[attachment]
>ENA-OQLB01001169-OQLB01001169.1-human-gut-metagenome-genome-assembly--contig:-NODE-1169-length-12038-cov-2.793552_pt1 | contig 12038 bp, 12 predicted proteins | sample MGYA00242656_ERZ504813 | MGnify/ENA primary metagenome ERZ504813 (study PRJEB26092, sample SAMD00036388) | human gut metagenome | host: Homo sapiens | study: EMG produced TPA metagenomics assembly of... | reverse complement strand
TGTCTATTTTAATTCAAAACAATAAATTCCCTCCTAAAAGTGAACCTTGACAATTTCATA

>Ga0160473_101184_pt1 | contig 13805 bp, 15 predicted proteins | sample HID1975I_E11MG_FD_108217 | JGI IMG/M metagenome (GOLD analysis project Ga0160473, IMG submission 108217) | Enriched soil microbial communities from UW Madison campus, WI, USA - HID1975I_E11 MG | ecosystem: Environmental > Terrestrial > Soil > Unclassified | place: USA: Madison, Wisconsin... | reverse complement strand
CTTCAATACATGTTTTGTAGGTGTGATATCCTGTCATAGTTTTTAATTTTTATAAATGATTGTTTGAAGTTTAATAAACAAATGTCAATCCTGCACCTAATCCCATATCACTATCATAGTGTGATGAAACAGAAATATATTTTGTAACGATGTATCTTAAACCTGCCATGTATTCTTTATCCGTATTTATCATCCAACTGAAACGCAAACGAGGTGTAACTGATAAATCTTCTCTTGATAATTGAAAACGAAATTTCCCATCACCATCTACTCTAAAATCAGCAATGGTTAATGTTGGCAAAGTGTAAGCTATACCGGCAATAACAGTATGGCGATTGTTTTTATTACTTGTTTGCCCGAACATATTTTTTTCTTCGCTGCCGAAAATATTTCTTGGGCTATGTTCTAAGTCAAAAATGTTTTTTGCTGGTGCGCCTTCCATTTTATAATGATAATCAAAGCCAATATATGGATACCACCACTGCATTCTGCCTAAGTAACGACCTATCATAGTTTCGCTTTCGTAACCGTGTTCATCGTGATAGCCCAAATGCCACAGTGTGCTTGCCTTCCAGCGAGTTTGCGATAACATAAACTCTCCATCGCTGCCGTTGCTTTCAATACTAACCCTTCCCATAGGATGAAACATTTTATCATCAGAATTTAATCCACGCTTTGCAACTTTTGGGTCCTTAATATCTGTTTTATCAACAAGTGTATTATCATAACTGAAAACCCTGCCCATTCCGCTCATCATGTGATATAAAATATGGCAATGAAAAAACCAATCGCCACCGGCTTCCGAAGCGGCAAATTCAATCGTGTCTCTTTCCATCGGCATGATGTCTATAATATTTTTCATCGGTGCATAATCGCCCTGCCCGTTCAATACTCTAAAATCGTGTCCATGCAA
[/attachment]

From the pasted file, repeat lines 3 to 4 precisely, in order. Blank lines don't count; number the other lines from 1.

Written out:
>Ga0160473_101184_pt1 | contig 13805 bp, 15 predicted proteins | sample HID1975I_E11MG_FD_108217 | JGI IMG/M metagenome (GOLD analysis project Ga0160473, IMG submission 108217) | Enriched soil microbial communities from UW Madison campus, WI, USA - HID1975I_E11 MG | ecosystem: Environmental > Terrestrial > Soil > Unclassified | place: USA: Madison, Wisconsin... | reverse complement strand
CTTCAATACATGTTTTGTAGGTGTGATATCCTGTCATAGTTTTTAATTTTTATAAATGATTGTTTGAAGTTTAATAAACAAATGTCAATCCTGCACCTAATCCCATATCACTATCATAGTGTGATGAAACAGAAATATATTTTGTAACGATGTATCTTAAACCTGCCATGTATTCTTTATCCGTATTTATCATCCAACTGAAACGCAAACGAGGTGTAACTGATAAATCTTCTCTTGATAATTGAAAACGAAATTTCCCATCACCATCTACTCTAAAATCAGCAATGGTTAATGTTGGCAAAGTGTAAGCTATACCGGCAATAACAGTATGGCGATTGTTTTTATTACTTGTTTGCCCGAACATATTTTTTTCTTCGCTGCCGAAAATATTTCTTGGGCTATGTTCTAAGTCAAAAATGTTTTTTGCTGGTGCGCCTTCCATTTTATAATGATAATCAAAGCCAATATATGGATACCACCACTGCATTCTGCCTAAGTAACGACCTATCATAGTTTCGCTTTCGTAACCGTGTTCATCGTGATAGCCCAAATGCCACAGTGTGCTTGCCTTCCAGCGAGTTTGCGATAACATAAACTCTCCATCGCTGCCGTTGCTTTCAATACTAACCCTTCCCATAGGATGAAACATTTTATCATCAGAATTTAATCCACGCTTTGCAACTTTTGGGTCCTTAATATCTGTTTTATCAACAAGTGTATTATCATAACTGAAAACCCTGCCCATTCCGCTCATCATGTGATATAAAATATGGCAATGAAAAAACCAATCGCCACCGGCTTCCGAAGCGGCAAATTCAATCGTGTCTCTTTCCATCGGCATGATGTCTATAATATTTTTCATCGGTGCATAATCGCCCTGCCCGTTCAATACTCTAAAATCGTGTCCATGCAA